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Aedes-borne disease outbreaks in West Africa: A call for enhanced surveillance.

Abstract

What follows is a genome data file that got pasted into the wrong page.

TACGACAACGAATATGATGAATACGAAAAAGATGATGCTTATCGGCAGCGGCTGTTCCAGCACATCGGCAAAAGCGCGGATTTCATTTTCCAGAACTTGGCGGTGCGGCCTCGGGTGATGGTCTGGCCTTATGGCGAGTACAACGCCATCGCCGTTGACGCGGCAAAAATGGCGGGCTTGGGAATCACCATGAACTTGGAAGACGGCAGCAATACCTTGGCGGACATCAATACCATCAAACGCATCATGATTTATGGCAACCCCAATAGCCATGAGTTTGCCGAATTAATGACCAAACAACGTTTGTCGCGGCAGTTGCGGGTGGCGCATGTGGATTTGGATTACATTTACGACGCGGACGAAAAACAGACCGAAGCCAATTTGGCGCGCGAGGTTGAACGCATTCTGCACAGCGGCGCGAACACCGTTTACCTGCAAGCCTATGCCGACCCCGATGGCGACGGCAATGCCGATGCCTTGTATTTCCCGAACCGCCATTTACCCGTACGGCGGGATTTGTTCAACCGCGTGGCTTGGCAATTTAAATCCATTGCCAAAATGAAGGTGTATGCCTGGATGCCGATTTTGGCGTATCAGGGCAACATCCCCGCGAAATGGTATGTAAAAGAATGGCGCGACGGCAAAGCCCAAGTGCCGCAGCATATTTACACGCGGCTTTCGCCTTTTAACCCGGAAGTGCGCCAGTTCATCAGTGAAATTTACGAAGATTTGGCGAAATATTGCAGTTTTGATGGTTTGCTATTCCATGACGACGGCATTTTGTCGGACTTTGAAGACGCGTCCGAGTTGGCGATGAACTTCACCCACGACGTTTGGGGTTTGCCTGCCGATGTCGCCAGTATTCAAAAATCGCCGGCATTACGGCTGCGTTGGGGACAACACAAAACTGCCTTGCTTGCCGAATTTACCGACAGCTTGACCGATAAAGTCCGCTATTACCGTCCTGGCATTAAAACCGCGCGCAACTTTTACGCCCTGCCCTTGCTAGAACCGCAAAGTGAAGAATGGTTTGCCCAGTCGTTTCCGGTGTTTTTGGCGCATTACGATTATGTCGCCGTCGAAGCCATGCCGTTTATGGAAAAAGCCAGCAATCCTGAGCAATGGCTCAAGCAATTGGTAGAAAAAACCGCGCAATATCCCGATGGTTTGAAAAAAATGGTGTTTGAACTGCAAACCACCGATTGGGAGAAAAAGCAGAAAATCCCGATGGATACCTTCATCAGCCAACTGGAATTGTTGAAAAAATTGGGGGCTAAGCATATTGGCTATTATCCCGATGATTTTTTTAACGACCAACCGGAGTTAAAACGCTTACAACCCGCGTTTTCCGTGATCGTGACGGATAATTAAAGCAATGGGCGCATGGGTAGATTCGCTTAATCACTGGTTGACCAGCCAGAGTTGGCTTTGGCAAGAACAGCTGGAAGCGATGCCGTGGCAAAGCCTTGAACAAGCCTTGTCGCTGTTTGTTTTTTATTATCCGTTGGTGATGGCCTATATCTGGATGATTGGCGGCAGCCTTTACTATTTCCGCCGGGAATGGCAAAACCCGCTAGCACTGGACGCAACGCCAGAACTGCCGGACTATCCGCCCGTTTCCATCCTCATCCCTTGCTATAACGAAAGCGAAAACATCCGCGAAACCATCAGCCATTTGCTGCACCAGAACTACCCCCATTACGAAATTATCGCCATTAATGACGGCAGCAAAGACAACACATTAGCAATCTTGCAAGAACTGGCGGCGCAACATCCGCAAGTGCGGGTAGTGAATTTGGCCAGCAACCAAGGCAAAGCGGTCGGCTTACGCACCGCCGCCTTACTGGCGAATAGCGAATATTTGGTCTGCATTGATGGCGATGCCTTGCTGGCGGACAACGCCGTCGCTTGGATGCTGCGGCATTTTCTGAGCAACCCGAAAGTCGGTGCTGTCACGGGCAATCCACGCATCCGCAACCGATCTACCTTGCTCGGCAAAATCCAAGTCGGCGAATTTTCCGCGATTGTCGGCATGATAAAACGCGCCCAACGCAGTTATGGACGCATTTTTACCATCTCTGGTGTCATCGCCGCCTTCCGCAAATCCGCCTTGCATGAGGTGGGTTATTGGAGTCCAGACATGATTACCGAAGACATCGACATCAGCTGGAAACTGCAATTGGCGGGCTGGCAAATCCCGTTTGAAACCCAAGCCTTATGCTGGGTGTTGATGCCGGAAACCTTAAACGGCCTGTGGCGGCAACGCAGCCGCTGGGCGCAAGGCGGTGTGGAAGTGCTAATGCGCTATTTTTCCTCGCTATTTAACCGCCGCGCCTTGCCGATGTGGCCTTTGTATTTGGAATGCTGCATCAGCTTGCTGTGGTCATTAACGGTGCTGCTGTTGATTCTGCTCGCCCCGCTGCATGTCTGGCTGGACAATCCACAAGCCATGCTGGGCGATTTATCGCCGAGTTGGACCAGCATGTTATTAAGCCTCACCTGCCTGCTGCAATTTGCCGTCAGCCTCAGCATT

Arboviruses transmitted by Aedes mosquitoes are a growing global concern; however, there remain large gaps in surveillance of both arboviruses and their vectors in West Africa. We reviewed over 50 years of data including outbreak reports, peer-reviewed literature, and prior data compilations describing Zika, dengue, and chikungunya, and their vectors in West Africa. Large outbreaks of dengue, Zika, and chikungunya have recently occurred in the region with over 27,000 cases of Aedes-borne disease documented since 2007. Recent arboviral outbreaks have become more concentrated in urban areas, and Aedes albopictus, recently documented in the region, has emerged as an important vector in several areas. Seroprevalence surveys suggest reported cases are a gross underestimate of the underlying arboviral disease burden. These findings indicate a shifting epidemiology of arboviral disease in West Africa and highlight a need for increased research and implementation of vector and disease control. Rapid urbanization and climate change may further alter disease patterns, underscoring the need for improved diagnostic capacity, and vector and disease surveillance to address this evolving health challenge.

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